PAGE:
This is a transcription that I did my first year studying at Indiana University. Antonio has always been one of my favorite drummers because of his unique approach, feel and phrasing on the kit. This transcription is from the Miguel Zenón album “Jíbaro.” The solo starts at minute 5:25.
A couple notes on playing this transcription:
This solo is over some ensemble hits (transcribed in the first 8 bars) that continue throughout the solo.
Antonio often uses a technique where he plays a muted stroke on the snare drum by resting his left hand on the snare while hitting with his right. I used a special notehead to represent these muted notes (first seen in beat 3 of measure 1).
One really cool part of this solo is the use of 4 over 3 rhythms (4 quarter notes in the space of 3 quarter notes) Make sure to listen carefully to get the feel and phrasing of these rhythms.
Also note the use of the left foot cowbell/hi hat ostinato starting in measure 41. This is my favorite part of the solo as it adds a very cool percussion texture with only one foot that adds forward momentum and drives the solo whiles he shreds on top of it. In order to be able to play this part of the solo I would recommend practicing the cowbell/hi hat ostinato over a metronome which playing exercises from books like “Stick Control” or “The New Breed” with the hands, and then with the right foot. Try playing these exercises with right hand only, left hand only, double stops, and alternate sticking off the right and the left. Practice playing over the ostinato with different rudiments as well. In this way you can begin to develop independence from what your feet are doing, freeing up your hands to solo over the ostinato pattern. This part is very hard at first so have patience and start slow! Happy practicing!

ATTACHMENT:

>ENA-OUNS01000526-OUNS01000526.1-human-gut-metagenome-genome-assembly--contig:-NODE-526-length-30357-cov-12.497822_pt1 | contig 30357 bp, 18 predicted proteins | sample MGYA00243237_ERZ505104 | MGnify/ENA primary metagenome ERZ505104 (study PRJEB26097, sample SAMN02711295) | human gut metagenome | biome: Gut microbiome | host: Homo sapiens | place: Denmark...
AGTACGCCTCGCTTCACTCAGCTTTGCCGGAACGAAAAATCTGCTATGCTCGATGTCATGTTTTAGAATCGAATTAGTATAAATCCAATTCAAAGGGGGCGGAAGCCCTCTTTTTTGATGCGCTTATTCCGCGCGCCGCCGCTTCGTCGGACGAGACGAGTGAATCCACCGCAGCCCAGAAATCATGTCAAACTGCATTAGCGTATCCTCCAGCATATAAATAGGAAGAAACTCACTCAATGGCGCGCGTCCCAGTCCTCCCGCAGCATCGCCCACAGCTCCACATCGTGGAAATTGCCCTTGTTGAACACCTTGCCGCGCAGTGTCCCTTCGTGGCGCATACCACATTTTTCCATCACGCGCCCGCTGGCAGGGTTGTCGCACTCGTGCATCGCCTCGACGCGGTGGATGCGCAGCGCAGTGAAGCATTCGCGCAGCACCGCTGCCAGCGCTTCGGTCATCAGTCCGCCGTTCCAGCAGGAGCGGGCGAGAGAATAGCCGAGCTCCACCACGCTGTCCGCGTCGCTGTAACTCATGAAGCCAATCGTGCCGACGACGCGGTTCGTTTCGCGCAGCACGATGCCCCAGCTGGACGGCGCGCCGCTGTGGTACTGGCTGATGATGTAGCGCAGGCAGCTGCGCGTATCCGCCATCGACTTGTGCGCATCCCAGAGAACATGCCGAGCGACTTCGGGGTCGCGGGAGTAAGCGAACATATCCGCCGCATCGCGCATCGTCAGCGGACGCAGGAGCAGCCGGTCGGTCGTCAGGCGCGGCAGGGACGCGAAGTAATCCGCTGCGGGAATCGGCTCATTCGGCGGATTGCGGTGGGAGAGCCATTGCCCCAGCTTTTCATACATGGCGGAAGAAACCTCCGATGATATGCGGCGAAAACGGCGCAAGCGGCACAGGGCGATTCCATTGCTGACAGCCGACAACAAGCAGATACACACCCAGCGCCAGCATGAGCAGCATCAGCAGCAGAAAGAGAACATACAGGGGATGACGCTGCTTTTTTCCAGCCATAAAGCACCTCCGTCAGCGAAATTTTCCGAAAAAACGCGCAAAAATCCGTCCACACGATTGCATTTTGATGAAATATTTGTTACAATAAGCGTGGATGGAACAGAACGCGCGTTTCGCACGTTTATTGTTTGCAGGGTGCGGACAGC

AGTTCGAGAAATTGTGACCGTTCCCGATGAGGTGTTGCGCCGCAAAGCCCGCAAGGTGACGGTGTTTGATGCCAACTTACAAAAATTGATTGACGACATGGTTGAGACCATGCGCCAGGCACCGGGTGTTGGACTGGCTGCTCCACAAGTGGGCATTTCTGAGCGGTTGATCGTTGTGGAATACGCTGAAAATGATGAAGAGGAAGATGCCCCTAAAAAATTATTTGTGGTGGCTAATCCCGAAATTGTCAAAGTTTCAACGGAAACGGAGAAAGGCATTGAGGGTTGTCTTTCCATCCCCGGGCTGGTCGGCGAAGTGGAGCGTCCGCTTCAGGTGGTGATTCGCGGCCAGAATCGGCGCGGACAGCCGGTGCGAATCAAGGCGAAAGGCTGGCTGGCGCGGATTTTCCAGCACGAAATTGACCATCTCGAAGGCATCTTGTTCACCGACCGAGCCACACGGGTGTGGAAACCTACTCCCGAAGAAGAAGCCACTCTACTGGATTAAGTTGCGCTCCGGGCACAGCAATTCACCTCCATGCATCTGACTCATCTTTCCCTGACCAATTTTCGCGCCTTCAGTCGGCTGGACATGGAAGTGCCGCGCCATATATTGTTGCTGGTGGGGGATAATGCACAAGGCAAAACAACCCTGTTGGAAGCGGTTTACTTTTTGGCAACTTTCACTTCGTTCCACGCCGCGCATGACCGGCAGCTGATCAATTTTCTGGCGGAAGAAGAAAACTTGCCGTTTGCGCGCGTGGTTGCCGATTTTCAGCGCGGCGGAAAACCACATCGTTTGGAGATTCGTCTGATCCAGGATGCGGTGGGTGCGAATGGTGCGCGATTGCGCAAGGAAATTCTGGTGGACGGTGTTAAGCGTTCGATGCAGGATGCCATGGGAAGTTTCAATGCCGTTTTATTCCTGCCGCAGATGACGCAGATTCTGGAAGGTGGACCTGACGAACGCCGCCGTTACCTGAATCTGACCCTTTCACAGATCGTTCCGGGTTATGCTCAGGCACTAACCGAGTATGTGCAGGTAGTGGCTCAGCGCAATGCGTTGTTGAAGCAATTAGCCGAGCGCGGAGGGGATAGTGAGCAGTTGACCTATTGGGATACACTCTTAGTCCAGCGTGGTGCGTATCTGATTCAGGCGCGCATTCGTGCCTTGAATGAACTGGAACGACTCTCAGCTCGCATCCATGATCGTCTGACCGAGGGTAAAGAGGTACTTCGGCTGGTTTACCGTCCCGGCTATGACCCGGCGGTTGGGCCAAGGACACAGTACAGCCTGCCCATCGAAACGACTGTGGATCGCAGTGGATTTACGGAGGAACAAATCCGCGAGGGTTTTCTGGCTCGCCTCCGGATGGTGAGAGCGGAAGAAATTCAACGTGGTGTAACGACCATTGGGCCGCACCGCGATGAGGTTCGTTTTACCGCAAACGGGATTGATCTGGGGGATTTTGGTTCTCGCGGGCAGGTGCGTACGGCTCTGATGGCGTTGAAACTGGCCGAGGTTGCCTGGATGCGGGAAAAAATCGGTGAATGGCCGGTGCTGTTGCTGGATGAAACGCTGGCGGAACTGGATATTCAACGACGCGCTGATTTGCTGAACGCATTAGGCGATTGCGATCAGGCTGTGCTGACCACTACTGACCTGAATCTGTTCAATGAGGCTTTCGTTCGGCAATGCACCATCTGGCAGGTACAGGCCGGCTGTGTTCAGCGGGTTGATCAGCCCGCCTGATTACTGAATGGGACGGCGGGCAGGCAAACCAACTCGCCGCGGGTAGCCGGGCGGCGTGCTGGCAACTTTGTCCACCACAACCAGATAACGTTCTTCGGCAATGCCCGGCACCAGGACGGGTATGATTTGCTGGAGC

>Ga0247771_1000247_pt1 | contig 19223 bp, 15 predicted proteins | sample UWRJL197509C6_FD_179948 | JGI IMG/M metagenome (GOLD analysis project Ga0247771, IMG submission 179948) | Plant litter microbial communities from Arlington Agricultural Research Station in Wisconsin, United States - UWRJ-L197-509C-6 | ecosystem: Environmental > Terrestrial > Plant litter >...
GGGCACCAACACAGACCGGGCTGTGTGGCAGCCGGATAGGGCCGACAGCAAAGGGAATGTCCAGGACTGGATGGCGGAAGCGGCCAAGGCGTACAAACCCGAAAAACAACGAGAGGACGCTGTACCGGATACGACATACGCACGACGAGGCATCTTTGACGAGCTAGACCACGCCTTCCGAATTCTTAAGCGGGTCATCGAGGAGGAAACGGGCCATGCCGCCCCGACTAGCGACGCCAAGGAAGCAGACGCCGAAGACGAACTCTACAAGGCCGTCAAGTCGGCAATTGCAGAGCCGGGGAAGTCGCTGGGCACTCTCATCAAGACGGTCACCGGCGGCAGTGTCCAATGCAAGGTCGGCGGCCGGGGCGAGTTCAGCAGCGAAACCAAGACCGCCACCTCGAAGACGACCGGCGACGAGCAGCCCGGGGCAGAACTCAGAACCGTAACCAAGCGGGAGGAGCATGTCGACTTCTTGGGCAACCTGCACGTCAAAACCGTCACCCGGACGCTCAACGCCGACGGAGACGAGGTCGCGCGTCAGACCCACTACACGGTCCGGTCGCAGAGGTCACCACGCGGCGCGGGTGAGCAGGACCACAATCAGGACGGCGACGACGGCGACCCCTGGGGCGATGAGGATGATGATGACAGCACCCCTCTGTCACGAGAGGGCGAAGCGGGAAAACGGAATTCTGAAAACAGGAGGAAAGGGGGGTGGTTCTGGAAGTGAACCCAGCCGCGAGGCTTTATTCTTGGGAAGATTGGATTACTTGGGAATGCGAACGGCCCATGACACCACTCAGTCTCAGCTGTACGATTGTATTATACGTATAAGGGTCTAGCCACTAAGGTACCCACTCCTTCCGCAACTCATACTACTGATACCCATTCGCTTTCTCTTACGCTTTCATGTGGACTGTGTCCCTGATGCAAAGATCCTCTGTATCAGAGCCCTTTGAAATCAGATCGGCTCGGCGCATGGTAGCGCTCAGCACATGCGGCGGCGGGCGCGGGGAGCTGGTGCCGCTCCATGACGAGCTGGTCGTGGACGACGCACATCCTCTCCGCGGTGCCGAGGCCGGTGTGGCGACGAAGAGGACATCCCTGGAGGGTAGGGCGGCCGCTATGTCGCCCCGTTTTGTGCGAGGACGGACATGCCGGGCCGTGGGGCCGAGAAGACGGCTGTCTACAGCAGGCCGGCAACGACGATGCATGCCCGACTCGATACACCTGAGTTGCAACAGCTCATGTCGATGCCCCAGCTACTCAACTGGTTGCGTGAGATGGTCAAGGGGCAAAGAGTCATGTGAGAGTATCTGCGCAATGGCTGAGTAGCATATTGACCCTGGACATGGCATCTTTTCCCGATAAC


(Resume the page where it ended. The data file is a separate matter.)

High quality PDF link: Antonio Sanchez Solo on Jibaro